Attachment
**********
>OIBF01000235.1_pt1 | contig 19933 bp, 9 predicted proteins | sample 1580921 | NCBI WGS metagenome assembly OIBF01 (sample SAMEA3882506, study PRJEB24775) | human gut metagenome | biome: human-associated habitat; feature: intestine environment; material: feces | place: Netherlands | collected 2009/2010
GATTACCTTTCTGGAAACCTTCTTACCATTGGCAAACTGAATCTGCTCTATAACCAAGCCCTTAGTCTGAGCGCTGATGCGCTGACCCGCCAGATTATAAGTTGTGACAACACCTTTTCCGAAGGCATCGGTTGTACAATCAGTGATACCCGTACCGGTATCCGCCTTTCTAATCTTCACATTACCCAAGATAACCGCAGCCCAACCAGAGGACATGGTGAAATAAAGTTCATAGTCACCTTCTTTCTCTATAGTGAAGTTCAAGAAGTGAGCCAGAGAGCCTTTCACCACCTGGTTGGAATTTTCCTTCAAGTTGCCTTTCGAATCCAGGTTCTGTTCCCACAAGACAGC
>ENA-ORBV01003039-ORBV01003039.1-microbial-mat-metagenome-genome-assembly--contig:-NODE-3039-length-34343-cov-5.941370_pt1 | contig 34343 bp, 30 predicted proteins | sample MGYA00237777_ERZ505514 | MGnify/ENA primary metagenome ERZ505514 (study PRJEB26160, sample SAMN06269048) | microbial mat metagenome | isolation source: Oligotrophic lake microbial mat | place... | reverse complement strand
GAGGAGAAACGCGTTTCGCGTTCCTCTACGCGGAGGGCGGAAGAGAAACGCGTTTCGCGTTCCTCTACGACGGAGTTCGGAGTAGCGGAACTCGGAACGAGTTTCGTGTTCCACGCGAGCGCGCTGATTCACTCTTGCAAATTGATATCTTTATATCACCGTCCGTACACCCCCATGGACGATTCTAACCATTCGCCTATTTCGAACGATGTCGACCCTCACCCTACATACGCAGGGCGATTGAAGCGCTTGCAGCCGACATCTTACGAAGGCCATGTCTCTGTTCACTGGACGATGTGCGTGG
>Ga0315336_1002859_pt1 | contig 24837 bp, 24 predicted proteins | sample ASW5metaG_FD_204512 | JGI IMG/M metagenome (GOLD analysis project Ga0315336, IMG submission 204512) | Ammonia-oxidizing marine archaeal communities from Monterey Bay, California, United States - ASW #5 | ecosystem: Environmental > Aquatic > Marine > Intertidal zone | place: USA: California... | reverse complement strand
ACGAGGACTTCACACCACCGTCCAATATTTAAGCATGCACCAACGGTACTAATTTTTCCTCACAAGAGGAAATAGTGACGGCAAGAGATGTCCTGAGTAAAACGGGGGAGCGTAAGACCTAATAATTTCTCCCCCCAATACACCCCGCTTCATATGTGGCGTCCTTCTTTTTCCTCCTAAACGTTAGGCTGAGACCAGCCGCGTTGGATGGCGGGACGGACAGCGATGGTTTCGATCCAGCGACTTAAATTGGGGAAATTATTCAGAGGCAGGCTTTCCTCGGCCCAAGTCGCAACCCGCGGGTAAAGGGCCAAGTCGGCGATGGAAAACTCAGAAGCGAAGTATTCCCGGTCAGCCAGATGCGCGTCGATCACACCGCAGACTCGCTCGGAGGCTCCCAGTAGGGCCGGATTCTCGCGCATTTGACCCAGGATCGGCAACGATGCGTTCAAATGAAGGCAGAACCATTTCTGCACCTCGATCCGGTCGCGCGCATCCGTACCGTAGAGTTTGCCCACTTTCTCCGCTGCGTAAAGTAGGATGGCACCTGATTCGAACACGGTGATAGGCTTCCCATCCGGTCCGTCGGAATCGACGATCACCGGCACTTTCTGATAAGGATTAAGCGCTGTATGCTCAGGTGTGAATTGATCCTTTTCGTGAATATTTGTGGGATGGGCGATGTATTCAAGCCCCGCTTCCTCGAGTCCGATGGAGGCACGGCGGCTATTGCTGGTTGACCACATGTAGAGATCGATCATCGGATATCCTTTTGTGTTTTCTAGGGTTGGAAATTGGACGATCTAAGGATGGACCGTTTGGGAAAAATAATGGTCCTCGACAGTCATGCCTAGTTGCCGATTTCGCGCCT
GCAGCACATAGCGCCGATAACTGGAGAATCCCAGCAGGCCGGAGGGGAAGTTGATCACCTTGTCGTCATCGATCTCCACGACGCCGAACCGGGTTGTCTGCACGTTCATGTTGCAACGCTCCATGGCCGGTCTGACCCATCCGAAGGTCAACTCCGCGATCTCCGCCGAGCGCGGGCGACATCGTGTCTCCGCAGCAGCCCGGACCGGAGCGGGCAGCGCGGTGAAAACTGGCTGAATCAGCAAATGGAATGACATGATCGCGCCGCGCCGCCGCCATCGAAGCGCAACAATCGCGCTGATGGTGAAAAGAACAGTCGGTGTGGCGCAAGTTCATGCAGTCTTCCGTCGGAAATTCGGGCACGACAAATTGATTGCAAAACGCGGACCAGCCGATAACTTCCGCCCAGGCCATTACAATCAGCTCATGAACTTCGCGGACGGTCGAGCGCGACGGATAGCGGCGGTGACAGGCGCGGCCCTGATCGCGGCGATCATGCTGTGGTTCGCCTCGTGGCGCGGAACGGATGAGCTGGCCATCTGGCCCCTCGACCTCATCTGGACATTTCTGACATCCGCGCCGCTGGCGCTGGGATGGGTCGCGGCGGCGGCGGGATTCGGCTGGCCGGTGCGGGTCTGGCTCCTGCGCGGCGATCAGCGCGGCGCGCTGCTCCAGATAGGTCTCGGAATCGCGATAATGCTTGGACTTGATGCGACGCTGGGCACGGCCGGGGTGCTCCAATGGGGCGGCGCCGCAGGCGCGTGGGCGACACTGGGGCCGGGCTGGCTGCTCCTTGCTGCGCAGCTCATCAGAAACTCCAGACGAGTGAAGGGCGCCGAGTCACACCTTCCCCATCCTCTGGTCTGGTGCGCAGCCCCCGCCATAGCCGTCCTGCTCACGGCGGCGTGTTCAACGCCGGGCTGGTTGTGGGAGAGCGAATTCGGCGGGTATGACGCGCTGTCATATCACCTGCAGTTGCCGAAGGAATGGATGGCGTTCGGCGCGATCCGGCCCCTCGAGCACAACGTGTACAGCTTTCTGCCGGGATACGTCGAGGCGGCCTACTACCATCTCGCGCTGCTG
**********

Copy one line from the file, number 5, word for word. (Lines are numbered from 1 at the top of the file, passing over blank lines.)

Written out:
>Ga0315336_1002859_pt1 | contig 24837 bp, 24 predicted proteins | sample ASW5metaG_FD_204512 | JGI IMG/M metagenome (GOLD analysis project Ga0315336, IMG submission 204512) | Ammonia-oxidizing marine archaeal communities from Monterey Bay, California, United States - ASW #5 | ecosystem: Environmental > Aquatic > Marine > Intertidal zone | place: USA: California... | reverse complement strand